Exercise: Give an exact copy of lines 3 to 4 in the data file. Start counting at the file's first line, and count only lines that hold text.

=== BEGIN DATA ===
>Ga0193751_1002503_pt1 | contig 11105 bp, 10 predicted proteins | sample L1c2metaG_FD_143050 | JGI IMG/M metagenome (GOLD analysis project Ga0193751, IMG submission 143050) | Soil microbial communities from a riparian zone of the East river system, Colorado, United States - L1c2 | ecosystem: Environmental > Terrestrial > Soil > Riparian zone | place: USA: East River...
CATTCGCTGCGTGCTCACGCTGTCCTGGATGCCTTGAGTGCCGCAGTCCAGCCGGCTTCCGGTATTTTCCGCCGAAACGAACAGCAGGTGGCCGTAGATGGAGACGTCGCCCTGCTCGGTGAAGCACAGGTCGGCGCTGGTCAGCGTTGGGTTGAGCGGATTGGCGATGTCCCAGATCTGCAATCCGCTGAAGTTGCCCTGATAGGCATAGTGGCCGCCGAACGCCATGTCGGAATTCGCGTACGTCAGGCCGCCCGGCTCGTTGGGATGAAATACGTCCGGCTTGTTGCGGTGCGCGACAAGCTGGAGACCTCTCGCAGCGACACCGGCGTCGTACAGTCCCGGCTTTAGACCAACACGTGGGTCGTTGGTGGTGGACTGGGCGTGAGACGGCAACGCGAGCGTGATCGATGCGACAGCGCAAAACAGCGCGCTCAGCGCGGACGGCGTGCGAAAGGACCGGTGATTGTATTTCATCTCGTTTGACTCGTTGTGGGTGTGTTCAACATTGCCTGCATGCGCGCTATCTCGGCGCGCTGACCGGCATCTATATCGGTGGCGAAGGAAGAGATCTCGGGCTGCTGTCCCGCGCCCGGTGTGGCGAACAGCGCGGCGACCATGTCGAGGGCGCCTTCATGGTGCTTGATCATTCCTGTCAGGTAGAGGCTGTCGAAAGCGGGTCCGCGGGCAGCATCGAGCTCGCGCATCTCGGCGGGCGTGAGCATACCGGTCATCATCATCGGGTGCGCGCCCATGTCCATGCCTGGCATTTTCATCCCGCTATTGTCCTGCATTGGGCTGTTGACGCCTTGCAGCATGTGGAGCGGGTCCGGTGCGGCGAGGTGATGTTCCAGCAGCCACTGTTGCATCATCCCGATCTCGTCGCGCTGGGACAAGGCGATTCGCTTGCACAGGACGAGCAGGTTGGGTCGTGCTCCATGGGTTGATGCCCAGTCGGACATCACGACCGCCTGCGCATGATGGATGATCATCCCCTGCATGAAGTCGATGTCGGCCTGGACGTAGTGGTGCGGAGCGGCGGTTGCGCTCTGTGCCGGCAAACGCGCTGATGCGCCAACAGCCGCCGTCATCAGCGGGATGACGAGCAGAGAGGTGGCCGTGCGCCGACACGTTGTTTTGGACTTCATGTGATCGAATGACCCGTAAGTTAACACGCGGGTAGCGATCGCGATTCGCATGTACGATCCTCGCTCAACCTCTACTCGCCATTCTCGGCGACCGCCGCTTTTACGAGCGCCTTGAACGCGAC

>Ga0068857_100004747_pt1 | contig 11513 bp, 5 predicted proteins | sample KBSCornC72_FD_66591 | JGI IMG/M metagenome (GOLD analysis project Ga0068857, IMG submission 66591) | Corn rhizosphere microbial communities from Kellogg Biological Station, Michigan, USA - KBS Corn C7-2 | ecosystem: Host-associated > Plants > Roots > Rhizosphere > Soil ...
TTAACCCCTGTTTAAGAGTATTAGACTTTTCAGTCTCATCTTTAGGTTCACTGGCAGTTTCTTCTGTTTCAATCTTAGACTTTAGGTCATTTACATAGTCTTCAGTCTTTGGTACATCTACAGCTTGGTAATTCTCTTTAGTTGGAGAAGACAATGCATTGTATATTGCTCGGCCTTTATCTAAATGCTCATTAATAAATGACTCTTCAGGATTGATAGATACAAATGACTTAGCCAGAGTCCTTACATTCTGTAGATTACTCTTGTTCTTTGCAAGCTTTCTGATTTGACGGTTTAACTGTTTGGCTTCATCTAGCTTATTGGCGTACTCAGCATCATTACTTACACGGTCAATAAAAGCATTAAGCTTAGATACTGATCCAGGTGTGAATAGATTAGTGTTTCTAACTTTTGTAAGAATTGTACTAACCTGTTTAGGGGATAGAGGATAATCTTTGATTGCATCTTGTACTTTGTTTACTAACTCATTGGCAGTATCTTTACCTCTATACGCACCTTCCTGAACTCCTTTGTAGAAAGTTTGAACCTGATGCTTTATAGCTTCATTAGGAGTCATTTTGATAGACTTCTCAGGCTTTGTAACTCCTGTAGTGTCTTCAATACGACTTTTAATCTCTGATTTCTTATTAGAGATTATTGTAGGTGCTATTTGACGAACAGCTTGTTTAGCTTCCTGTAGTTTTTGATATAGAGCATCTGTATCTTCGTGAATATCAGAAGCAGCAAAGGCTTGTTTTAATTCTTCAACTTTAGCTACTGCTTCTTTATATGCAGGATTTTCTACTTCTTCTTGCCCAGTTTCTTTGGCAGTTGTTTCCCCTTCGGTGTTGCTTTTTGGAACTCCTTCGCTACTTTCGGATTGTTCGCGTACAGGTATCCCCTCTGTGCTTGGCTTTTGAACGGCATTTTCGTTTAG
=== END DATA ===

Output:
>Ga0068857_100004747_pt1 | contig 11513 bp, 5 predicted proteins | sample KBSCornC72_FD_66591 | JGI IMG/M metagenome (GOLD analysis project Ga0068857, IMG submission 66591) | Corn rhizosphere microbial communities from Kellogg Biological Station, Michigan, USA - KBS Corn C7-2 | ecosystem: Host-associated > Plants > Roots > Rhizosphere > Soil ...
TTAACCCCTGTTTAAGAGTATTAGACTTTTCAGTCTCATCTTTAGGTTCACTGGCAGTTTCTTCTGTTTCAATCTTAGACTTTAGGTCATTTACATAGTCTTCAGTCTTTGGTACATCTACAGCTTGGTAATTCTCTTTAGTTGGAGAAGACAATGCATTGTATATTGCTCGGCCTTTATCTAAATGCTCATTAATAAATGACTCTTCAGGATTGATAGATACAAATGACTTAGCCAGAGTCCTTACATTCTGTAGATTACTCTTGTTCTTTGCAAGCTTTCTGATTTGACGGTTTAACTGTTTGGCTTCATCTAGCTTATTGGCGTACTCAGCATCATTACTTACACGGTCAATAAAAGCATTAAGCTTAGATACTGATCCAGGTGTGAATAGATTAGTGTTTCTAACTTTTGTAAGAATTGTACTAACCTGTTTAGGGGATAGAGGATAATCTTTGATTGCATCTTGTACTTTGTTTACTAACTCATTGGCAGTATCTTTACCTCTATACGCACCTTCCTGAACTCCTTTGTAGAAAGTTTGAACCTGATGCTTTATAGCTTCATTAGGAGTCATTTTGATAGACTTCTCAGGCTTTGTAACTCCTGTAGTGTCTTCAATACGACTTTTAATCTCTGATTTCTTATTAGAGATTATTGTAGGTGCTATTTGACGAACAGCTTGTTTAGCTTCCTGTAGTTTTTGATATAGAGCATCTGTATCTTCGTGAATATCAGAAGCAGCAAAGGCTTGTTTTAATTCTTCAACTTTAGCTACTGCTTCTTTATATGCAGGATTTTCTACTTCTTCTTGCCCAGTTTCTTTGGCAGTTGTTTCCCCTTCGGTGTTGCTTTTTGGAACTCCTTCGCTACTTTCGGATTGTTCGCGTACAGGTATCCCCTCTGTGCTTGGCTTTTGAACGGCATTTTCGTTTAG